How TPG staff and readers stay under the Chase 5/24 rule
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Those knowledgeable about the credit card points and miles game are very familiar with Chase’s infamous (but never confirmed) 5/24 rule. That rule says In order to be approved for any Chase card subject to 5/24, you cannot have opened five or more personal credit cards across all banks in the last 24 months.
This rule only applies to getting approved for cards issued by Chase — however, that 5/24 count includes credit cards from all banks. So we polled TPG staff and readers on their tactics to stay within Chase’s 5/24 rule.
Juan Ruiz, TPG credit cards editor
On my quest to fall under 5/24 again in order to be eligible for the Ink Business Preferred Credit Card, I’ve shied away from applying for cards with tempting sign-up bonuses and welcome offers. The one exception? The Platinum Card® from American Express. I was targeted for the 100,000-point welcome offer, along with 10x at U.S. supermarkets and U.S. gas stations and it was just too lucrative for me to pass up. Otherwise, I’m holding out on new applications for now until I can achieve under 5/24 status. The Platinum Amex current public offer is 75,000 points after you spend $5,000 on purchases plus, earn 10x points on eligible purchases on your new card at U.S. gas stations and U.S. supermarkets, on up to $15,000 in combined purchases, during the first six months of card membership.
Katie Genter, TPG senior writer
Thankfully, I focused on adding Chase cards to my wallet first when I started earning points and miles through credit cards. Once I had the Chase cards I wanted, I applied for cards with other issuers. Doing so put me over Chase’s 5/24 rule for years. However, now I apply for cards more selectively. After all, many issuers have rules regarding how often you can earn a bonus and Amex has its once-in-a-lifetime welcome offer rule.
I added the World of Hyatt Credit Card and the Chase Sapphire Preferred Card the last two times I fell below 5/24. But now I have all the Chase cards that are most appealing. So although the sign-up bonuses aren’t particularly compelling, I may add the Chase Freedom Flex or Chase Freedom Unlimited to my wallet later this month.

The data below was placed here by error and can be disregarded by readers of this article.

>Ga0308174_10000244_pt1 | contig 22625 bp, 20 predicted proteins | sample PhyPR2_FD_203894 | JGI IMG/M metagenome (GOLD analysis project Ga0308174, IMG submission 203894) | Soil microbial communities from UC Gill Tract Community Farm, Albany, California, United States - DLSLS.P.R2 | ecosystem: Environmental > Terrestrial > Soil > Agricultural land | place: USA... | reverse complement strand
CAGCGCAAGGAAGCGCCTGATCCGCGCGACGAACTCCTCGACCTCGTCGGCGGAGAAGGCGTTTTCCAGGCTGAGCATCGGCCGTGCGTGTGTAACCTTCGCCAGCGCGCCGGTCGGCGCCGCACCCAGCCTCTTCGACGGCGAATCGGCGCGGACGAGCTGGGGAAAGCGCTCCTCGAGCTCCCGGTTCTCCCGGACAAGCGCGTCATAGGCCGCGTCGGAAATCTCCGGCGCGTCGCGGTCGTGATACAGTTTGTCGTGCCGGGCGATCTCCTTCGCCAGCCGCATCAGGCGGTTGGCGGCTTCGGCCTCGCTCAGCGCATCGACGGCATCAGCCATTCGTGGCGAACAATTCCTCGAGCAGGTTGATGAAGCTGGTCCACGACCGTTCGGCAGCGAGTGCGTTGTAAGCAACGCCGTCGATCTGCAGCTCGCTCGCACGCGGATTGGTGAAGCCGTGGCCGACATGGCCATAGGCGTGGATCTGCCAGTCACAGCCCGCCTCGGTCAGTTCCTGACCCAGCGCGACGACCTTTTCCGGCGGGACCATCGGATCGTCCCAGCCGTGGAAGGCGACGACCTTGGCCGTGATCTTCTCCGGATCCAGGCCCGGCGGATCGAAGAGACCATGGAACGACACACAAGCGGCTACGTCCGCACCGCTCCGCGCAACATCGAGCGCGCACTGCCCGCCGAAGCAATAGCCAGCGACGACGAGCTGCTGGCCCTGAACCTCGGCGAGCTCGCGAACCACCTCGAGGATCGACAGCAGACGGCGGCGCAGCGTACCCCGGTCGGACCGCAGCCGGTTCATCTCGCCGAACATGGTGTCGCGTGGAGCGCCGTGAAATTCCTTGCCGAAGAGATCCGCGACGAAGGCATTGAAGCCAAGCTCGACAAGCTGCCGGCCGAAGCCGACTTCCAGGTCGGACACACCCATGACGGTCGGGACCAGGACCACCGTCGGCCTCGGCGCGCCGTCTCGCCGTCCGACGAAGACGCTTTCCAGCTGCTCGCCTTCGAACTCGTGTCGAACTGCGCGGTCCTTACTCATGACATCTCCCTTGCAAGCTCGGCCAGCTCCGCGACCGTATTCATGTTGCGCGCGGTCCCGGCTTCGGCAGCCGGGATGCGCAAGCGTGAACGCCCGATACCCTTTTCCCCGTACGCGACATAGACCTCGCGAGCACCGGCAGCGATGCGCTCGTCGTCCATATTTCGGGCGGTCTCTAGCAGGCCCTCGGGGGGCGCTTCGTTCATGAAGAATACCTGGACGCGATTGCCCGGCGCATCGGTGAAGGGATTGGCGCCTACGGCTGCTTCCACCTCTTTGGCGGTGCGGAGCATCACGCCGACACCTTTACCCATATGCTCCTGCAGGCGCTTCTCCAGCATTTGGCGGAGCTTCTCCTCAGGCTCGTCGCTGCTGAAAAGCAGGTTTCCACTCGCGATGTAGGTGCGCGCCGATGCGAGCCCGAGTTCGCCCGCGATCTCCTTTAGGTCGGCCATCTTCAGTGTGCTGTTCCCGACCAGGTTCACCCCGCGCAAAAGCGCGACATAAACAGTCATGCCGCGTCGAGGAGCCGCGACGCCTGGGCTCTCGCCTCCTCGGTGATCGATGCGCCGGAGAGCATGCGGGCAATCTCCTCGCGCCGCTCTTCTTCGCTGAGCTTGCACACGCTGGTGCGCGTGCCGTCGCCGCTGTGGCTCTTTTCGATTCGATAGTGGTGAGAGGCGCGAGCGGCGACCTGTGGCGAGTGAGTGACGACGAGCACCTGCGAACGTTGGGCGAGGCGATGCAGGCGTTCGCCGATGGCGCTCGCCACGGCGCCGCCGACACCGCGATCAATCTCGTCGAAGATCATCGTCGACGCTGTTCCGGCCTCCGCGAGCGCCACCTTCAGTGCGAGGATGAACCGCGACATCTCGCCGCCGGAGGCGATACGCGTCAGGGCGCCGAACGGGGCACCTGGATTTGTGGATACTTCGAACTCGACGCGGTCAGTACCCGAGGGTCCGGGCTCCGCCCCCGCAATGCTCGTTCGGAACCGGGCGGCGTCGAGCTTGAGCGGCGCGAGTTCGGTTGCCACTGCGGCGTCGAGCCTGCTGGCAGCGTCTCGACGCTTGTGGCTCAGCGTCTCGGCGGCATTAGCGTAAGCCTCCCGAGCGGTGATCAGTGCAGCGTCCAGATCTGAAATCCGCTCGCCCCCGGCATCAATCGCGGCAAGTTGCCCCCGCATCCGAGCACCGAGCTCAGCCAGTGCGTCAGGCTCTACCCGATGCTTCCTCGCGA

Ryan Patterson, TPG points-and-miles intern
As a college student, signing up for credit cards is hard enough, with a lack of credit history and lower income periods. I am fortunate to be employed year-round and that my parents started me early as an authorized user on their Chase Sapphire Reserve to begin my credit history.
Despite this, I have struggled to stay under 5/24, at one point being 7/24. My current strategy for staying under 5/24 is considering new business credit cards. While business credit cards do not have the same protections as their consumer card counterparts, they often have excellent bonuses and ways to redeem points. Right now, I am 4/24, which I will sit at through most of the summer.
I plan on applying for the Marriott Bonvoy Boundless Credit Card later in the summer, so I cannot open any more new personal cards for the time being if I want that particular Chase card. Still, hunting bonuses and ways to redeem my points better, I recently was approved for The Business Platinum Card® from American Express — with a whopping 120,000-point welcome offer after you spend $15,000 on eligible purchases with your card in the first three months of card membership — as a way to generate more points, as well as to take advantage of the card’s 35% rebate on points for first and business class airfare (up to 500,000 bonus points per calendar year).
I’m also chasing Marriott elite status, so the Marriott Bonvoy Business™ American Express® Card was my second business card in the last three months. This accompanies my two-year-old The Blue Business® Plus Credit Card from American Express, which I love because I can earn 2x back on all purchases on the first $50,000 spent each calendar year (then 1x).
The Chase Sapphire Reserve is my primary card for earning points for travel and its various protections. I keep the Chase Freedom (which is no longer open for new applications) for the 5% quarterly rotating bonus and have the Ink Business Cash Credit Card for its business categories. I also have the Citi® / AAdvantage® Platinum Select® World Elite Mastercard® for when I don’t have elite status with American Airlines but want perks such as priority boarding and a free checked bag. The information for the Chase Freedom and the Citi AAdvantage Platinum cards has been collected independently by The Points Guy. The card details on this page have not been reviewed or provided by the card issuer.